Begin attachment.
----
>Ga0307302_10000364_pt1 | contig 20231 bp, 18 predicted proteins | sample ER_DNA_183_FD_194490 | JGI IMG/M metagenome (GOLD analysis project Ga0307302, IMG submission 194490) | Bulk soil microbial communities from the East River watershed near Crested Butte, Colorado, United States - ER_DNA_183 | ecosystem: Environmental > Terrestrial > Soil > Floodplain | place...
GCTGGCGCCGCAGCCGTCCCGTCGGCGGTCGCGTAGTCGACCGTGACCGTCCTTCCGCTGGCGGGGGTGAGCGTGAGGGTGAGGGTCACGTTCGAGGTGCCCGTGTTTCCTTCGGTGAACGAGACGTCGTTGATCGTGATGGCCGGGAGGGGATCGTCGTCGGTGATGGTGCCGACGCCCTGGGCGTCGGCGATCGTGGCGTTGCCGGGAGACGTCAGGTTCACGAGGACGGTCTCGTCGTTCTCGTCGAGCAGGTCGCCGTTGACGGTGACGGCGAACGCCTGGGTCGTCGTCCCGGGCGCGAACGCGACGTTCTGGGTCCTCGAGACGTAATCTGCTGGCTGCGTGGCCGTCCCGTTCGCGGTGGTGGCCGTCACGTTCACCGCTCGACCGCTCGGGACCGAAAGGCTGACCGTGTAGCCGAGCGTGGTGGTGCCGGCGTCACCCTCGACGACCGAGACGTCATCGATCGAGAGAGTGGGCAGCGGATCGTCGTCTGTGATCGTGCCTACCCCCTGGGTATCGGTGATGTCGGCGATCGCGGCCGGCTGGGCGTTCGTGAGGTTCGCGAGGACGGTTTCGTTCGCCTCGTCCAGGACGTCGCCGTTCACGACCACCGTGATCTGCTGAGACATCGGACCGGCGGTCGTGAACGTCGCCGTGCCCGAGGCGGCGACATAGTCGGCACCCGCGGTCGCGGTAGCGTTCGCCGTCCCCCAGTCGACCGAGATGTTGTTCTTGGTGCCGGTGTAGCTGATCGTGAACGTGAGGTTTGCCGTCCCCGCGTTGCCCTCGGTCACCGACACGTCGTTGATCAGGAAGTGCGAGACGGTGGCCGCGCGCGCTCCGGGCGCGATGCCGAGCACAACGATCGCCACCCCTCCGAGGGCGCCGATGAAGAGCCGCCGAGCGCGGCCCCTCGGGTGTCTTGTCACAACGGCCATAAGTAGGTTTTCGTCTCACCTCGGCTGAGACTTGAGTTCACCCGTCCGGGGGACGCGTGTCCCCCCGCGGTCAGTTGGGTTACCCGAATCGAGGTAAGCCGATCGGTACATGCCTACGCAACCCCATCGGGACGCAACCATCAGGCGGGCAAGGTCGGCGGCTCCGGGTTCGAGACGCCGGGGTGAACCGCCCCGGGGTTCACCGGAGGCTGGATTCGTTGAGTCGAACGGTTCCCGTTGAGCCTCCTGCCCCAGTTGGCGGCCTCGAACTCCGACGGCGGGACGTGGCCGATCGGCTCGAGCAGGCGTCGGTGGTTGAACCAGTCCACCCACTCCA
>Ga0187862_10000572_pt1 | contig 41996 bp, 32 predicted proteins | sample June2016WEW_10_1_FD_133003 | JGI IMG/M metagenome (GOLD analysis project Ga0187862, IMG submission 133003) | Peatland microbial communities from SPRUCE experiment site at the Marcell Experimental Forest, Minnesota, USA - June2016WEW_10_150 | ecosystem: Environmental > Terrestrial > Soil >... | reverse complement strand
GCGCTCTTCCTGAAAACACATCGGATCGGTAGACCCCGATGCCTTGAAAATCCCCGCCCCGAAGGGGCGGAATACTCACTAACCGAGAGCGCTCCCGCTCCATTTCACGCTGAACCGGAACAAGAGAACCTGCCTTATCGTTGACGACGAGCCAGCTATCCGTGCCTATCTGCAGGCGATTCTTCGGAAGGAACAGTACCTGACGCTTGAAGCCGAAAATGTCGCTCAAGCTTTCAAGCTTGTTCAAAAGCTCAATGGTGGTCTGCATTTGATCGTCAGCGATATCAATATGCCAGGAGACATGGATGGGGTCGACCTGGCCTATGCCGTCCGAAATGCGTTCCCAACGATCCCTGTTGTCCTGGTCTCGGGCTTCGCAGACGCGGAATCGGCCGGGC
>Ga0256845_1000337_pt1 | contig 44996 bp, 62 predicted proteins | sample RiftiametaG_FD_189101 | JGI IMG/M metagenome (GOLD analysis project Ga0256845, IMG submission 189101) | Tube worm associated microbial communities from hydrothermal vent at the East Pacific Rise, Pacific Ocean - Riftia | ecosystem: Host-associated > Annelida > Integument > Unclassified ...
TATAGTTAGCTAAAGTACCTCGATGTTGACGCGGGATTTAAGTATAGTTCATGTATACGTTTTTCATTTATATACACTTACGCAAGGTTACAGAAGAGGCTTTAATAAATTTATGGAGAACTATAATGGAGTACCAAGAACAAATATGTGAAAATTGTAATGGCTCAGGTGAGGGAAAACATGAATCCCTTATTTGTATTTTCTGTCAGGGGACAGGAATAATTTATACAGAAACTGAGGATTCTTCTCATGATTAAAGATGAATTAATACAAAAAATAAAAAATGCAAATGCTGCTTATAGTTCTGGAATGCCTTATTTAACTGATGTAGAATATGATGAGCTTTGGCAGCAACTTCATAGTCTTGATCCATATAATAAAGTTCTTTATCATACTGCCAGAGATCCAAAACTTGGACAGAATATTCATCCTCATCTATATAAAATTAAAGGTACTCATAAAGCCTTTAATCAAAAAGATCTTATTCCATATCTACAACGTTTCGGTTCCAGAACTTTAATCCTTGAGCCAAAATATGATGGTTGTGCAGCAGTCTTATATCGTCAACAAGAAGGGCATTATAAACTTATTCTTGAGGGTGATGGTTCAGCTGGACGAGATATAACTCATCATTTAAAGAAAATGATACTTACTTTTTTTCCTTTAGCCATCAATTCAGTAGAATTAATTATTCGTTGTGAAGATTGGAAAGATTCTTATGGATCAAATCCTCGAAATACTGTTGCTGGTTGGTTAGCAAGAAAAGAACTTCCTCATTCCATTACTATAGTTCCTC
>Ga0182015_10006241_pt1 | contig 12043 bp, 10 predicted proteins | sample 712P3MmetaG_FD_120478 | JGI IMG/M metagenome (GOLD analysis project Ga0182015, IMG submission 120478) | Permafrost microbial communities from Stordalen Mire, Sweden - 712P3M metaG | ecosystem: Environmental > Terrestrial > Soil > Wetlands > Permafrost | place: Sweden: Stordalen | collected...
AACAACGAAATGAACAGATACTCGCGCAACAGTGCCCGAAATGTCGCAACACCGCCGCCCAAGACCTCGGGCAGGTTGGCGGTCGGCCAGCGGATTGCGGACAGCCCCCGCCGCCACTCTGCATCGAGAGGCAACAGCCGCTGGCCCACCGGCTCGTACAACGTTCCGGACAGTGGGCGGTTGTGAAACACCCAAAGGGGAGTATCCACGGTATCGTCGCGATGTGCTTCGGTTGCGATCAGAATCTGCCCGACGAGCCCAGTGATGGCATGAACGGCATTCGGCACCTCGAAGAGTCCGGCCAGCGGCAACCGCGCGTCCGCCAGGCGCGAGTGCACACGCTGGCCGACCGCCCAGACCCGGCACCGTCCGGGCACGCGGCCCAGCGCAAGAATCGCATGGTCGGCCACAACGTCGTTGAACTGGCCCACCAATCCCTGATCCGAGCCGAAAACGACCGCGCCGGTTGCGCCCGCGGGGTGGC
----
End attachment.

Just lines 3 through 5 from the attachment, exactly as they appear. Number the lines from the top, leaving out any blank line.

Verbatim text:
>Ga0187862_10000572_pt1 | contig 41996 bp, 32 predicted proteins | sample June2016WEW_10_1_FD_133003 | JGI IMG/M metagenome (GOLD analysis project Ga0187862, IMG submission 133003) | Peatland microbial communities from SPRUCE experiment site at the Marcell Experimental Forest, Minnesota, USA - June2016WEW_10_150 | ecosystem: Environmental > Terrestrial > Soil >... | reverse complement strand
GCGCTCTTCCTGAAAACACATCGGATCGGTAGACCCCGATGCCTTGAAAATCCCCGCCCCGAAGGGGCGGAATACTCACTAACCGAGAGCGCTCCCGCTCCATTTCACGCTGAACCGGAACAAGAGAACCTGCCTTATCGTTGACGACGAGCCAGCTATCCGTGCCTATCTGCAGGCGATTCTTCGGAAGGAACAGTACCTGACGCTTGAAGCCGAAAATGTCGCTCAAGCTTTCAAGCTTGTTCAAAAGCTCAATGGTGGTCTGCATTTGATCGTCAGCGATATCAATATGCCAGGAGACATGGATGGGGTCGACCTGGCCTATGCCGTCCGAAATGCGTTCCCAACGATCCCTGTTGTCCTGGTCTCGGGCTTCGCAGACGCGGAATCGGCCGGGC
>Ga0256845_1000337_pt1 | contig 44996 bp, 62 predicted proteins | sample RiftiametaG_FD_189101 | JGI IMG/M metagenome (GOLD analysis project Ga0256845, IMG submission 189101) | Tube worm associated microbial communities from hydrothermal vent at the East Pacific Rise, Pacific Ocean - Riftia | ecosystem: Host-associated > Annelida > Integument > Unclassified ...